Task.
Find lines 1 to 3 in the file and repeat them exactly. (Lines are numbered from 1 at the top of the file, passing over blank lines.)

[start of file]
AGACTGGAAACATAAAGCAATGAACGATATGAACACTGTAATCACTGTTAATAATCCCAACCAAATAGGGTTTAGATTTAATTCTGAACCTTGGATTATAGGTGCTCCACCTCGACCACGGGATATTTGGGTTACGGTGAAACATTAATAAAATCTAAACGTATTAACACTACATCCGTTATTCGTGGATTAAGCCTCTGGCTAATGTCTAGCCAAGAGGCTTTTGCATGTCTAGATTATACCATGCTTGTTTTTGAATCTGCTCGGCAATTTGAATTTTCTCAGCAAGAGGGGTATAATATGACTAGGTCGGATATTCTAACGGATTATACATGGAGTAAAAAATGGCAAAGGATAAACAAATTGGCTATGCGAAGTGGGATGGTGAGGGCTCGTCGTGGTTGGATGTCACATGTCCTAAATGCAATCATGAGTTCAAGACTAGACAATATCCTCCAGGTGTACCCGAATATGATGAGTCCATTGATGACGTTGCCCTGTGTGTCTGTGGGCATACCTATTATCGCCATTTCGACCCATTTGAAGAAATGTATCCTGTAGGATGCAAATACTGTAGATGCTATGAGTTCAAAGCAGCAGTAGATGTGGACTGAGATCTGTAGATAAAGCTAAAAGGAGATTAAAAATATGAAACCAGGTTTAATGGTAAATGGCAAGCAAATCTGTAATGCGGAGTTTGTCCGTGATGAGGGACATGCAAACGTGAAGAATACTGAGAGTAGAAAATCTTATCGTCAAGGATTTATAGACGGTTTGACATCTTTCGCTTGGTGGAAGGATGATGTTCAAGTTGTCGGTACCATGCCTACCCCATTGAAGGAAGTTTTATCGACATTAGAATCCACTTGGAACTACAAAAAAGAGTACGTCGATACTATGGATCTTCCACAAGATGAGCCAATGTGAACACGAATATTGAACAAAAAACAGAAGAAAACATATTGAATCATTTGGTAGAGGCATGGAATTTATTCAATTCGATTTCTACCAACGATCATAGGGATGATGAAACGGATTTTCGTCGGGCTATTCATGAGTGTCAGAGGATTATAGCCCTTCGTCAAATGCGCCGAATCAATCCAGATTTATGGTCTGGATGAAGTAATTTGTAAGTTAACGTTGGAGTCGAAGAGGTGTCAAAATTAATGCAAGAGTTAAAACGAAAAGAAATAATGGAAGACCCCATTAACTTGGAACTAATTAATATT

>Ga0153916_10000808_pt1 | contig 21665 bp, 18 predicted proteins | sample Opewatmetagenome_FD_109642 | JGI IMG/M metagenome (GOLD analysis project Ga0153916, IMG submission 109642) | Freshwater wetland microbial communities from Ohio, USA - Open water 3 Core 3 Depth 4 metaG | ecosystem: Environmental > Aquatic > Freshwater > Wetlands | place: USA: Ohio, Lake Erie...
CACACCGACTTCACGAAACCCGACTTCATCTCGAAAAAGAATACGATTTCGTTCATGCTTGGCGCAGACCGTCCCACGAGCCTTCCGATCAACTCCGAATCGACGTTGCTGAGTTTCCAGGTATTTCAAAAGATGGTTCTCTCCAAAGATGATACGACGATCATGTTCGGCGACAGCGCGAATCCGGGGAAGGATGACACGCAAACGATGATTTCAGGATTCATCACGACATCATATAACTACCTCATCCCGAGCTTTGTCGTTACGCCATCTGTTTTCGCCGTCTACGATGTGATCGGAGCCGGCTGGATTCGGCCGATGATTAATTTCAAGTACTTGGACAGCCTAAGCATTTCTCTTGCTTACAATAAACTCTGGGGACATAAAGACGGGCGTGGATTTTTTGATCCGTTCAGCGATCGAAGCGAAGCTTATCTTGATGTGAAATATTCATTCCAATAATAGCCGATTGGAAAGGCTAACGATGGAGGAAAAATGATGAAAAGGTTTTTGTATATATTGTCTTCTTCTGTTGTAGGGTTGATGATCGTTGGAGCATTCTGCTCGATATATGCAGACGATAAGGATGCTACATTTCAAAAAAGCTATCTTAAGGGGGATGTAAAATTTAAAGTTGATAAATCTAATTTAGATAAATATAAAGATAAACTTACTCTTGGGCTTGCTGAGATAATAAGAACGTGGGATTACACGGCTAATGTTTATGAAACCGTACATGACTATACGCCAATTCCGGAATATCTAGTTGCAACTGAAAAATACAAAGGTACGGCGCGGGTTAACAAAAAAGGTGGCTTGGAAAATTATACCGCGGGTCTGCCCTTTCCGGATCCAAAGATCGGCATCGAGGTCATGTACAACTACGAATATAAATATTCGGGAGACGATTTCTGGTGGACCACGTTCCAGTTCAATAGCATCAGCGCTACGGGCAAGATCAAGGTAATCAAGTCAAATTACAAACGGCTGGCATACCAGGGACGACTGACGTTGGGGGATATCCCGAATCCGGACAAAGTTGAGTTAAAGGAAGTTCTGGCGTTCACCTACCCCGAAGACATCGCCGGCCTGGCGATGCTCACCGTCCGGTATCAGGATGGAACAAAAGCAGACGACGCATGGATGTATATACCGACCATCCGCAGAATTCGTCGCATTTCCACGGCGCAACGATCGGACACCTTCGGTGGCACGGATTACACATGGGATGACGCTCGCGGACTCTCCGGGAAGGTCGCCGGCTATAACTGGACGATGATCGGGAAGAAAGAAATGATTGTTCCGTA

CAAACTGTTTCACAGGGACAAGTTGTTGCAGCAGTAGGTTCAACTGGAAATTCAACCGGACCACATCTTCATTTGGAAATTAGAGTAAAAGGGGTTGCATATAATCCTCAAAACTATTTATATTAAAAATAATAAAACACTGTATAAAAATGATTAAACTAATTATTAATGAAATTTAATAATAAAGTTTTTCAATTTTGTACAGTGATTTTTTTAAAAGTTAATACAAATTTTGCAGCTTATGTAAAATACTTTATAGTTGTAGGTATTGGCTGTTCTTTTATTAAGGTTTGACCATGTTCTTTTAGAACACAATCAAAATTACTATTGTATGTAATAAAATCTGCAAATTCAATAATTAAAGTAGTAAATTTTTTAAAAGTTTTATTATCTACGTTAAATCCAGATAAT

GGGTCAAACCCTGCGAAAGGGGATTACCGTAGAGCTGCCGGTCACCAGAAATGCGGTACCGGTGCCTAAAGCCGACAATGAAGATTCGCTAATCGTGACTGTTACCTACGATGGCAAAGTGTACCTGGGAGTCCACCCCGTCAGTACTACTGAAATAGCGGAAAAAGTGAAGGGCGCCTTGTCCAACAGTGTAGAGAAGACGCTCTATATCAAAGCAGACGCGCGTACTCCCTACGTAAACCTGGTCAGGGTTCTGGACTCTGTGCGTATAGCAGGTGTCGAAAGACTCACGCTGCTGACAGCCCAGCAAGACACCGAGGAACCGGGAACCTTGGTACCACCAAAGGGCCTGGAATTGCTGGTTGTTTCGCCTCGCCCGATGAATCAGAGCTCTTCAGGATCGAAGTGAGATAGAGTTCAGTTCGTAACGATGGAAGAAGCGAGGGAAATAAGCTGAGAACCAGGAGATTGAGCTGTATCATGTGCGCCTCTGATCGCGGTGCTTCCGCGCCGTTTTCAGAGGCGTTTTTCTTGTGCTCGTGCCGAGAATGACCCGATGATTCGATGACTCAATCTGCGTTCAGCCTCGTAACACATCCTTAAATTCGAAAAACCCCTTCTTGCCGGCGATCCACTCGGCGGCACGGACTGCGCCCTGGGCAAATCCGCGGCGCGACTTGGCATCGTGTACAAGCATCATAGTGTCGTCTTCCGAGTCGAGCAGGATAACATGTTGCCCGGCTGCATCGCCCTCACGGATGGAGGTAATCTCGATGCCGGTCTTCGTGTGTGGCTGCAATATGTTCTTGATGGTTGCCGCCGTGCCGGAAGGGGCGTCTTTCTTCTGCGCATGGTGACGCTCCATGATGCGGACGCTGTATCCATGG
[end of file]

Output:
AGACTGGAAACATAAAGCAATGAACGATATGAACACTGTAATCACTGTTAATAATCCCAACCAAATAGGGTTTAGATTTAATTCTGAACCTTGGATTATAGGTGCTCCACCTCGACCACGGGATATTTGGGTTACGGTGAAACATTAATAAAATCTAAACGTATTAACACTACATCCGTTATTCGTGGATTAAGCCTCTGGCTAATGTCTAGCCAAGAGGCTTTTGCATGTCTAGATTATACCATGCTTGTTTTTGAATCTGCTCGGCAATTTGAATTTTCTCAGCAAGAGGGGTATAATATGACTAGGTCGGATATTCTAACGGATTATACATGGAGTAAAAAATGGCAAAGGATAAACAAATTGGCTATGCGAAGTGGGATGGTGAGGGCTCGTCGTGGTTGGATGTCACATGTCCTAAATGCAATCATGAGTTCAAGACTAGACAATATCCTCCAGGTGTACCCGAATATGATGAGTCCATTGATGACGTTGCCCTGTGTGTCTGTGGGCATACCTATTATCGCCATTTCGACCCATTTGAAGAAATGTATCCTGTAGGATGCAAATACTGTAGATGCTATGAGTTCAAAGCAGCAGTAGATGTGGACTGAGATCTGTAGATAAAGCTAAAAGGAGATTAAAAATATGAAACCAGGTTTAATGGTAAATGGCAAGCAAATCTGTAATGCGGAGTTTGTCCGTGATGAGGGACATGCAAACGTGAAGAATACTGAGAGTAGAAAATCTTATCGTCAAGGATTTATAGACGGTTTGACATCTTTCGCTTGGTGGAAGGATGATGTTCAAGTTGTCGGTACCATGCCTACCCCATTGAAGGAAGTTTTATCGACATTAGAATCCACTTGGAACTACAAAAAAGAGTACGTCGATACTATGGATCTTCCACAAGATGAGCCAATGTGAACACGAATATTGAACAAAAAACAGAAGAAAACATATTGAATCATTTGGTAGAGGCATGGAATTTATTCAATTCGATTTCTACCAACGATCATAGGGATGATGAAACGGATTTTCGTCGGGCTATTCATGAGTGTCAGAGGATTATAGCCCTTCGTCAAATGCGCCGAATCAATCCAGATTTATGGTCTGGATGAAGTAATTTGTAAGTTAACGTTGGAGTCGAAGAGGTGTCAAAATTAATGCAAGAGTTAAAACGAAAAGAAATAATGGAAGACCCCATTAACTTGGAACTAATTAATATT

>Ga0153916_10000808_pt1 | contig 21665 bp, 18 predicted proteins | sample Opewatmetagenome_FD_109642 | JGI IMG/M metagenome (GOLD analysis project Ga0153916, IMG submission 109642) | Freshwater wetland microbial communities from Ohio, USA - Open water 3 Core 3 Depth 4 metaG | ecosystem: Environmental > Aquatic > Freshwater > Wetlands | place: USA: Ohio, Lake Erie...
CACACCGACTTCACGAAACCCGACTTCATCTCGAAAAAGAATACGATTTCGTTCATGCTTGGCGCAGACCGTCCCACGAGCCTTCCGATCAACTCCGAATCGACGTTGCTGAGTTTCCAGGTATTTCAAAAGATGGTTCTCTCCAAAGATGATACGACGATCATGTTCGGCGACAGCGCGAATCCGGGGAAGGATGACACGCAAACGATGATTTCAGGATTCATCACGACATCATATAACTACCTCATCCCGAGCTTTGTCGTTACGCCATCTGTTTTCGCCGTCTACGATGTGATCGGAGCCGGCTGGATTCGGCCGATGATTAATTTCAAGTACTTGGACAGCCTAAGCATTTCTCTTGCTTACAATAAACTCTGGGGACATAAAGACGGGCGTGGATTTTTTGATCCGTTCAGCGATCGAAGCGAAGCTTATCTTGATGTGAAATATTCATTCCAATAATAGCCGATTGGAAAGGCTAACGATGGAGGAAAAATGATGAAAAGGTTTTTGTATATATTGTCTTCTTCTGTTGTAGGGTTGATGATCGTTGGAGCATTCTGCTCGATATATGCAGACGATAAGGATGCTACATTTCAAAAAAGCTATCTTAAGGGGGATGTAAAATTTAAAGTTGATAAATCTAATTTAGATAAATATAAAGATAAACTTACTCTTGGGCTTGCTGAGATAATAAGAACGTGGGATTACACGGCTAATGTTTATGAAACCGTACATGACTATACGCCAATTCCGGAATATCTAGTTGCAACTGAAAAATACAAAGGTACGGCGCGGGTTAACAAAAAAGGTGGCTTGGAAAATTATACCGCGGGTCTGCCCTTTCCGGATCCAAAGATCGGCATCGAGGTCATGTACAACTACGAATATAAATATTCGGGAGACGATTTCTGGTGGACCACGTTCCAGTTCAATAGCATCAGCGCTACGGGCAAGATCAAGGTAATCAAGTCAAATTACAAACGGCTGGCATACCAGGGACGACTGACGTTGGGGGATATCCCGAATCCGGACAAAGTTGAGTTAAAGGAAGTTCTGGCGTTCACCTACCCCGAAGACATCGCCGGCCTGGCGATGCTCACCGTCCGGTATCAGGATGGAACAAAAGCAGACGACGCATGGATGTATATACCGACCATCCGCAGAATTCGTCGCATTTCCACGGCGCAACGATCGGACACCTTCGGTGGCACGGATTACACATGGGATGACGCTCGCGGACTCTCCGGGAAGGTCGCCGGCTATAACTGGACGATGATCGGGAAGAAAGAAATGATTGTTCCGTA